For the INCUR project, we recruited 800 residents of 13 nursing homes randomly selected in the Midi-Pyrénées region of France. In particular, nursing homes of the region were consecutively and randomly invited at participating in INCUR. After each nursing home accepted to be involved in the study, all its residents (according to their eligibility for INCUR) were assessed by the study personnel. The recruitment was conducted up to the reaching of the final sample of 800 participants according to the predefined sample size analyses (see specific paragraph). All the nursing homes were part of a national network of institutions representative of this healthcare in France . To be part of the project, the director, the coordinating physician, and the responsible for the nursing of each institution signed a formal agreement and letter of support.
The main inclusion and exclusion criteria were the constituted by the score obtained by the participant at the Autonomie Gérontologie - Groupes Iso-Ressources (AGGIR) scale (Table 1). This scale allows to homogeneously generate six Groupes Iso-Ressources (GIR) at the French national level. The resulting GIR expresses the global functional capacity of the person and drives decisions about the provision of social support from public healthcare system. Subjects with severe disability are excluded from INCUR on the basis of the worst GIR group (i.e., 1). The reason for such exclusion resides in the impossibility to determine in these patients the weight of functional loss due to a pneumonia event (primary aim d). Similarly, residents with no sign of functional impairment at the AGGIR scale (that is having the maximum GIR score of 6) are excluded due to the incapacity to perceive possible functional improvement over the follow-up.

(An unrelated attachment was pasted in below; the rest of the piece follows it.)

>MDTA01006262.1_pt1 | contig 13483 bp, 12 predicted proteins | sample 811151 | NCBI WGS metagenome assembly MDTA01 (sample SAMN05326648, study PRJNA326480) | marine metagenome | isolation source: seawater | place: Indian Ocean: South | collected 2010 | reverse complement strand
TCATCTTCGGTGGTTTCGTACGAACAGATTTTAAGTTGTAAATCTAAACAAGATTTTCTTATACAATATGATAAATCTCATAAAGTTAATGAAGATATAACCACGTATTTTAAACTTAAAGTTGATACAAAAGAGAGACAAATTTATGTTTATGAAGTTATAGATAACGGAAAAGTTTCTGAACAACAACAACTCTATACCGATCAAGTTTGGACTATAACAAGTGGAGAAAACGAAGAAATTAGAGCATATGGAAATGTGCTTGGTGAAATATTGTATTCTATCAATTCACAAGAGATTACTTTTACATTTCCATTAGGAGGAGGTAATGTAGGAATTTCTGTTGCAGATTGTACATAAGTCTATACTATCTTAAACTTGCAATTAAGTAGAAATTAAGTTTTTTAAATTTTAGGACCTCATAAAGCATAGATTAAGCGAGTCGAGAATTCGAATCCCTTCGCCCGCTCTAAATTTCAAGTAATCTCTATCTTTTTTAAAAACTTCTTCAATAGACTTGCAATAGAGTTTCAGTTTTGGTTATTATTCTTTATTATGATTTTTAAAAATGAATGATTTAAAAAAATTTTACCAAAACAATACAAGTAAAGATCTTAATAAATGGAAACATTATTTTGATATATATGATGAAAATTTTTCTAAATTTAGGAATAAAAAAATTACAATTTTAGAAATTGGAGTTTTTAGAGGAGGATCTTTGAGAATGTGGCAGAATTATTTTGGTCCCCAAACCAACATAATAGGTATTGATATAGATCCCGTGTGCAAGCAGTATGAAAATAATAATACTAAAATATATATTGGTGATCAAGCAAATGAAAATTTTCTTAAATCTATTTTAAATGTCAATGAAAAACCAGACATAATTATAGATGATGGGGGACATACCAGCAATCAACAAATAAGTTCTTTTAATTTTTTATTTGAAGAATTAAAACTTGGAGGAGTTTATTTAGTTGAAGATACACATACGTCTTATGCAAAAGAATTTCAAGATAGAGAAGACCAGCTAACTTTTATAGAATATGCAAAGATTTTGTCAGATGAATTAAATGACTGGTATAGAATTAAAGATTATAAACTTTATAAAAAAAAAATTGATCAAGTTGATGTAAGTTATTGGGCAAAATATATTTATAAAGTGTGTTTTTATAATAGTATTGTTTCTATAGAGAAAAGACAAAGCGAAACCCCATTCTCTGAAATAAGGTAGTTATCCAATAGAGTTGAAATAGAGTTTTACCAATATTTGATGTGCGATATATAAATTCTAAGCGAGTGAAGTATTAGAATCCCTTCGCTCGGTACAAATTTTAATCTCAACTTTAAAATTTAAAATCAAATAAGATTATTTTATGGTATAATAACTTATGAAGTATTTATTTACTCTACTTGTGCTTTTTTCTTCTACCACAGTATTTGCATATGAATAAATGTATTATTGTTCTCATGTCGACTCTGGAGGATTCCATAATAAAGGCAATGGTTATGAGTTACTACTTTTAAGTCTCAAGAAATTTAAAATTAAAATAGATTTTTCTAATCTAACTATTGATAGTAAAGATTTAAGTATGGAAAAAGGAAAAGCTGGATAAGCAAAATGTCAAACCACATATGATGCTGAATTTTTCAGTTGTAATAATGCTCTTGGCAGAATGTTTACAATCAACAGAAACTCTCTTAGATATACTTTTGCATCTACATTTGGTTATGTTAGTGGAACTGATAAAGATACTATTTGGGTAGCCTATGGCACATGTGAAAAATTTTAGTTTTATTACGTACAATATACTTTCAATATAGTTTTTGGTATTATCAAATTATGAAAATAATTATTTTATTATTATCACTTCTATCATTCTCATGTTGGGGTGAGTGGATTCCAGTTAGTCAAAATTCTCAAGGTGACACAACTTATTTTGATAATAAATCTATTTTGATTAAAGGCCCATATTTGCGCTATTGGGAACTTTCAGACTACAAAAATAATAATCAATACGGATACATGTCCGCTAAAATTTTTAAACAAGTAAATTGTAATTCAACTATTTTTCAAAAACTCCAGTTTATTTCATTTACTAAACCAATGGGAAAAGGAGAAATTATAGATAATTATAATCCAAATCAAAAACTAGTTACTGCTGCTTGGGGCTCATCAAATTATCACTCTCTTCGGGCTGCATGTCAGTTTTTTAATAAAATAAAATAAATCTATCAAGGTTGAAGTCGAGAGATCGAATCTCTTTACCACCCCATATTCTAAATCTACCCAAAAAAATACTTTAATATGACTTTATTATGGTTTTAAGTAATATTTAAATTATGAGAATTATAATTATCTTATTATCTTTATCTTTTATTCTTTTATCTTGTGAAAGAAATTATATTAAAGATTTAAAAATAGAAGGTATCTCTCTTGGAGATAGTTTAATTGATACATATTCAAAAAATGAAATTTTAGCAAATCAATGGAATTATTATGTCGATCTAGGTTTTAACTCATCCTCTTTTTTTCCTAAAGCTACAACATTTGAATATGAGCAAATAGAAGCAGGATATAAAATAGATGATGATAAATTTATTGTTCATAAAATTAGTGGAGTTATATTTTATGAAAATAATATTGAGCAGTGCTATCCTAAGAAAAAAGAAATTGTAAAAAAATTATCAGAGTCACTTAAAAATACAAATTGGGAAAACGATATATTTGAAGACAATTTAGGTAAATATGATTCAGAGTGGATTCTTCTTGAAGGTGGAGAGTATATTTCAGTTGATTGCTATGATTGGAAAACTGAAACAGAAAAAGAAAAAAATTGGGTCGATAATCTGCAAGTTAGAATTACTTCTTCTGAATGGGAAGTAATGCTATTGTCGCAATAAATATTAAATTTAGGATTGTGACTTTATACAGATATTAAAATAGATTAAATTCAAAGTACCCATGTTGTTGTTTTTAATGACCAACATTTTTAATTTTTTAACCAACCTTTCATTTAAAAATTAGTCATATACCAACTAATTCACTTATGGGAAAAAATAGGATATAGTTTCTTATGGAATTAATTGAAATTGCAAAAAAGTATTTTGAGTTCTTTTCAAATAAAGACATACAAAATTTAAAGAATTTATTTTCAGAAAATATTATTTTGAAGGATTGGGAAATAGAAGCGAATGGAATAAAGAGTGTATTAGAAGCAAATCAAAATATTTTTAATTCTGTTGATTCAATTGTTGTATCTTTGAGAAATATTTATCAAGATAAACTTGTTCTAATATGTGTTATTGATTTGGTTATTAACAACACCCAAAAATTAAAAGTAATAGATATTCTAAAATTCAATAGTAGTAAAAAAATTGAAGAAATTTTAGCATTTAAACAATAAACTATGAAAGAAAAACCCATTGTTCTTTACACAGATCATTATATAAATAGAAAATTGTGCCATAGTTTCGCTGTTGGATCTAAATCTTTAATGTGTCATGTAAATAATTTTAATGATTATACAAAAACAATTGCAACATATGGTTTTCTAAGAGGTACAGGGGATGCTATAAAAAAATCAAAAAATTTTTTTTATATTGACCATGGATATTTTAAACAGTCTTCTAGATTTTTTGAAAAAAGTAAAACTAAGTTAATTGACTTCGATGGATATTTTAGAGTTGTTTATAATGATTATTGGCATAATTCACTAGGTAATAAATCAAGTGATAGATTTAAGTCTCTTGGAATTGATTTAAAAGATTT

Inclusion and exclusion criteria of the INCUR study
- Residents aged 60 years and older
- Groupes Iso-Ressources (GIR) ranging between 2 (included) and 5 (included). This is the French administrative tool used to rate the ability of the person to be independent; it ranges from 6 (fully independent) to 1 (fully dependent, bed-ridden)
- Residents living in the participating nursing homes for less than 30 days since the baseline study visit
- Refusal of the patient and/or the family to participate at the INCUR project
Each eligible participant will be followed-up for 12 months with a total of three clinical assessments: at baseline, 6 months (mid-term visit), and 12 months (close-out visit). The timeline of the INCUR project is depicted in Figure 1. Recruitment of participants and baseline visits began in February 2012 and ended in July 2012, after a preliminary organization phase (for coordinating activities of researcher with the participating nursing homes). The mid-term visit of participants (after 6 months of follow-up) is currently ongoing.